SdM: Let me start with the first point. It was raised in the Security Council; it’s not a secret, the issue about the involvement, engagement of Arab countries, and I myself said that Syria doesn’t happen to be in Antarctica, it is in the Arab region, there is no way that we will not be in any opposition of involving the Arab countries in what affects all of them. That’s why tomorrow I’m meeting the Arab League representatives and that’s why it is so important to bring and keep the whole debate of the intra-Syrian talks under the UN umbrella in Geneva, because that’s the best way to include everyone in the UN into that.

Regarding militias foreign fighters, there is a Security Council resolution about it. The issue about foreign fighters and militia I know will be an important point to be discussed among the Syrians because as you know this is one thing that everybody has been saying that there is a need to, at a certain point, to leave it to the Syrians not the foreigners to be involved in the conflict. I am not elaborating on details because I leave it to the Syrians.
Q: From your point of view, you said Iran is a guarantor as well, are you saying Iran has the right to keep its militias in Syria until later stage, is this what you are saying? Has there been a clarification what the reported differences between Russia and Iran on this very matter of militias.

SdM: First of all, don’t put in my mouth what I didn’t say please, what I simply said is that Iran, Turkey and Russia are the guarantors of a ceasefire, I didn’t say a guarantor who is inside the country, the rest will be handled by them.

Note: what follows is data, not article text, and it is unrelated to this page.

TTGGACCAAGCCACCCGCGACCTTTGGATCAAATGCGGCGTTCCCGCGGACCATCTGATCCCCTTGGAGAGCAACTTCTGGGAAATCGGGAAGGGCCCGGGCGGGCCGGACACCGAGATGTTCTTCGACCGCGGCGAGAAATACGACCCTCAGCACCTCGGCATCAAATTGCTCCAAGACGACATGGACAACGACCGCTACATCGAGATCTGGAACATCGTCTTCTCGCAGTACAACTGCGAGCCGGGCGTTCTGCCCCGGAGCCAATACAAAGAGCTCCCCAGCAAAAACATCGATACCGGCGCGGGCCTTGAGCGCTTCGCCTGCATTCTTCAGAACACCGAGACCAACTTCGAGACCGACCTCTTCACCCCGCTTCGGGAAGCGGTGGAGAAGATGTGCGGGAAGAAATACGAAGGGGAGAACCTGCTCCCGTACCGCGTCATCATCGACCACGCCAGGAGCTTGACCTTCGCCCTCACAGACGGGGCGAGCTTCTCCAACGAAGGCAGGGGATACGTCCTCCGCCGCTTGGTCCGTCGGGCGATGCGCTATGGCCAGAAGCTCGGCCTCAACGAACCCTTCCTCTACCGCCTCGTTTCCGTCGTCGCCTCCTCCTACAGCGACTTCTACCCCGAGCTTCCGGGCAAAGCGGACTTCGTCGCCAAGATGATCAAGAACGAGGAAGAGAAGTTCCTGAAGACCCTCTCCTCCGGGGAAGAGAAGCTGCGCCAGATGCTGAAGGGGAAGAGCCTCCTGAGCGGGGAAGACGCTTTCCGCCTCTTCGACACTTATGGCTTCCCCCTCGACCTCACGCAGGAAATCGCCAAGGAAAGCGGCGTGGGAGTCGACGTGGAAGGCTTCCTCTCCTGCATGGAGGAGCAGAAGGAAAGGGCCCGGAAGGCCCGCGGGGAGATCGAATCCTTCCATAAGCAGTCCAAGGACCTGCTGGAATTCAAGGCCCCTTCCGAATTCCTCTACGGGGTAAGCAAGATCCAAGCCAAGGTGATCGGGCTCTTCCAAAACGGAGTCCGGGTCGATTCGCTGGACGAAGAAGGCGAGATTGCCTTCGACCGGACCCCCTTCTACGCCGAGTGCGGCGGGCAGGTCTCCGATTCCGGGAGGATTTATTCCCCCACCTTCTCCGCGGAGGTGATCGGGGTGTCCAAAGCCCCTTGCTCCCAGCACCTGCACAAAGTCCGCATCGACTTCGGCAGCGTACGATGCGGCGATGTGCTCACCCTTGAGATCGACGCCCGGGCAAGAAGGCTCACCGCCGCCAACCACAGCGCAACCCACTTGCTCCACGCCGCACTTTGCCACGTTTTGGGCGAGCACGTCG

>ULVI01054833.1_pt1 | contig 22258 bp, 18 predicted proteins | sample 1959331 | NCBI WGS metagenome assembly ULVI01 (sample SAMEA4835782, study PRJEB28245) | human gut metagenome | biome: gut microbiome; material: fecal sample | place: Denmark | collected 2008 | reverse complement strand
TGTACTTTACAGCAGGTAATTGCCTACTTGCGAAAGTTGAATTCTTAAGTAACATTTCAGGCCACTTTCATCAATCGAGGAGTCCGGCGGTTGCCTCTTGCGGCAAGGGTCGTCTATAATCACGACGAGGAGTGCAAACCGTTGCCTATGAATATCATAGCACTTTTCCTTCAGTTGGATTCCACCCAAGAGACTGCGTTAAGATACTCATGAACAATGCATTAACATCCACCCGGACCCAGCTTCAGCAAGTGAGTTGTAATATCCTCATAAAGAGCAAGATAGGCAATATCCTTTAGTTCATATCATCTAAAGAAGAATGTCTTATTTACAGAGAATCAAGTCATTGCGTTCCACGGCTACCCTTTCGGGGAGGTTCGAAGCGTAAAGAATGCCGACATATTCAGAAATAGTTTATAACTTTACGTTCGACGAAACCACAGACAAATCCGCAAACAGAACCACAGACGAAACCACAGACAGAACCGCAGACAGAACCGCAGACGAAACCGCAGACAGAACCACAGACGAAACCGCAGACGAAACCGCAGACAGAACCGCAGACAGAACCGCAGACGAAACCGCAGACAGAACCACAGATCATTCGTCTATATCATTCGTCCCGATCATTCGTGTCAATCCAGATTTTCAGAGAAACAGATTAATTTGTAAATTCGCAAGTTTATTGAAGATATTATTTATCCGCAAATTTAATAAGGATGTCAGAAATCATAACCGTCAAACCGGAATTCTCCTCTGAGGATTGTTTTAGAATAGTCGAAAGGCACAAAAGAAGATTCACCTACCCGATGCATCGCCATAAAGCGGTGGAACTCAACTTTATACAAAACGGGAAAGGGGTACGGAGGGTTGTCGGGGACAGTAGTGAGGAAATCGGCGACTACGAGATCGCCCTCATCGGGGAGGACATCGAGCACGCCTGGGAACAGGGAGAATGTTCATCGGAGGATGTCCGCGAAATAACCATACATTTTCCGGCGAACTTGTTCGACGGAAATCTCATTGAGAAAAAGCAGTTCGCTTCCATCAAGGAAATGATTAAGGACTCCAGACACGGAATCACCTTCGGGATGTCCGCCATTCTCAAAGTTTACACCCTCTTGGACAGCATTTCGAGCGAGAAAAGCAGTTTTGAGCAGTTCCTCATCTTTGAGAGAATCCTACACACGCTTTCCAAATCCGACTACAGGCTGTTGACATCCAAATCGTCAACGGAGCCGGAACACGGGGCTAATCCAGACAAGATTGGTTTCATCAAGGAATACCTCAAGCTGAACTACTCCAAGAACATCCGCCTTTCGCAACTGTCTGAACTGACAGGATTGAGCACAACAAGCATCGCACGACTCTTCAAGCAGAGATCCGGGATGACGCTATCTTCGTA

Q: It was brought to us by diplomats coming out of the Security Council that you didn’t mention the word transition, political transition, not even once during briefing to the Security Council, are you still beholding to the transitional period, political transitional period, stipulated in the Geneva Communique. Is that still a basis of what the British Ambassador said that there is no progress without a political transitional period?

SdM: You seem to be well informed about what was said inside the meeting. It is true; the British UK Ambassador said exactly that. What I said is that I am to be guided by 2254 and if you read 2254 you know what it means.

Q: It was Russian who called for the meeting in Astana, did the Russians decide to postpone the meeting of February 8, and are the Russians now leading the big case, the whole thing now is in the hands of Russia?

SdM; Well, first of all, no I think it’s fair to say that Russia is an extremely active, proactive, important player in the current Syrian environment, and the very fact that they have been engaging themselves militarily and politically is obvious and they have been pushing for the Astana meeting but they were not alone, Turkey and Iran were with them and it didn’t take place in Moscow but in Astana exactly for the reason wanting to maintain some type of independent look.

Regarding the postponement, Foreign Minister Sergei Lavrov, did announce, according to his understanding, I would be postponing the meeting up till the end of February. Well, I think the truth is that I have been trying to keep everyone informed, including Russia, of my possible intention to postpone it and it was actually conveying our intention not the Russian intention and I appreciate that.